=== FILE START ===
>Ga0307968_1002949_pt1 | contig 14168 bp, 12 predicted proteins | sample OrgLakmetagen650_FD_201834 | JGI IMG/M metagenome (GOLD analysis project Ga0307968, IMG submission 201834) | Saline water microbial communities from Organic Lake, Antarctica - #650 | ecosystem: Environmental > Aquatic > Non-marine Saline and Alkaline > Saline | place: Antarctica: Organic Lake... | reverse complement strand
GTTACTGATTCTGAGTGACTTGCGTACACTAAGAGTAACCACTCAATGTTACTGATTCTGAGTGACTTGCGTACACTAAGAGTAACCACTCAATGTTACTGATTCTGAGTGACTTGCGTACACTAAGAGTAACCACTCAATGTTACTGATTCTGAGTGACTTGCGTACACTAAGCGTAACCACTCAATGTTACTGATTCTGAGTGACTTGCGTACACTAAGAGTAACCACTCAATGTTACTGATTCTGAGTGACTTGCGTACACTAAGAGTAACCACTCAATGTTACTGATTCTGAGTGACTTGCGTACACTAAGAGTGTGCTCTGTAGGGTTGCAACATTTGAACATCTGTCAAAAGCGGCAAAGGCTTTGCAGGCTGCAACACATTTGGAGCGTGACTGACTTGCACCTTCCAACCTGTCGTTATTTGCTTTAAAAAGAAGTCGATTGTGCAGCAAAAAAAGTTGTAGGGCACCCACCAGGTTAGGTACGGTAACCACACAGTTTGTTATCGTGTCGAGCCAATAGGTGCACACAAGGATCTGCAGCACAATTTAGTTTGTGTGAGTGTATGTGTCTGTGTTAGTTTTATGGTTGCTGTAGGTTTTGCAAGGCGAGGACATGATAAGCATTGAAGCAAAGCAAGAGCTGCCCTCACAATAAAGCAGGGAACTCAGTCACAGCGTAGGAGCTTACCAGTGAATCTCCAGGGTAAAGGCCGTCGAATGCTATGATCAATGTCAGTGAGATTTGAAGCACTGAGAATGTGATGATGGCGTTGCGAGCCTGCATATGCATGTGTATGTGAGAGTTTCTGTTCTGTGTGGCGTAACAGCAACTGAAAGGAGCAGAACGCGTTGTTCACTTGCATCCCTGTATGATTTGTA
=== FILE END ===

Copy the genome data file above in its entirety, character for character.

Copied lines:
>Ga0307968_1002949_pt1 | contig 14168 bp, 12 predicted proteins | sample OrgLakmetagen650_FD_201834 | JGI IMG/M metagenome (GOLD analysis project Ga0307968, IMG submission 201834) | Saline water microbial communities from Organic Lake, Antarctica - #650 | ecosystem: Environmental > Aquatic > Non-marine Saline and Alkaline > Saline | place: Antarctica: Organic Lake... | reverse complement strand
GTTACTGATTCTGAGTGACTTGCGTACACTAAGAGTAACCACTCAATGTTACTGATTCTGAGTGACTTGCGTACACTAAGAGTAACCACTCAATGTTACTGATTCTGAGTGACTTGCGTACACTAAGAGTAACCACTCAATGTTACTGATTCTGAGTGACTTGCGTACACTAAGCGTAACCACTCAATGTTACTGATTCTGAGTGACTTGCGTACACTAAGAGTAACCACTCAATGTTACTGATTCTGAGTGACTTGCGTACACTAAGAGTAACCACTCAATGTTACTGATTCTGAGTGACTTGCGTACACTAAGAGTGTGCTCTGTAGGGTTGCAACATTTGAACATCTGTCAAAAGCGGCAAAGGCTTTGCAGGCTGCAACACATTTGGAGCGTGACTGACTTGCACCTTCCAACCTGTCGTTATTTGCTTTAAAAAGAAGTCGATTGTGCAGCAAAAAAAGTTGTAGGGCACCCACCAGGTTAGGTACGGTAACCACACAGTTTGTTATCGTGTCGAGCCAATAGGTGCACACAAGGATCTGCAGCACAATTTAGTTTGTGTGAGTGTATGTGTCTGTGTTAGTTTTATGGTTGCTGTAGGTTTTGCAAGGCGAGGACATGATAAGCATTGAAGCAAAGCAAGAGCTGCCCTCACAATAAAGCAGGGAACTCAGTCACAGCGTAGGAGCTTACCAGTGAATCTCCAGGGTAAAGGCCGTCGAATGCTATGATCAATGTCAGTGAGATTTGAAGCACTGAGAATGTGATGATGGCGTTGCGAGCCTGCATATGCATGTGTATGTGAGAGTTTCTGTTCTGTGTGGCGTAACAGCAACTGAAAGGAGCAGAACGCGTTGTTCACTTGCATCCCTGTATGATTTGTA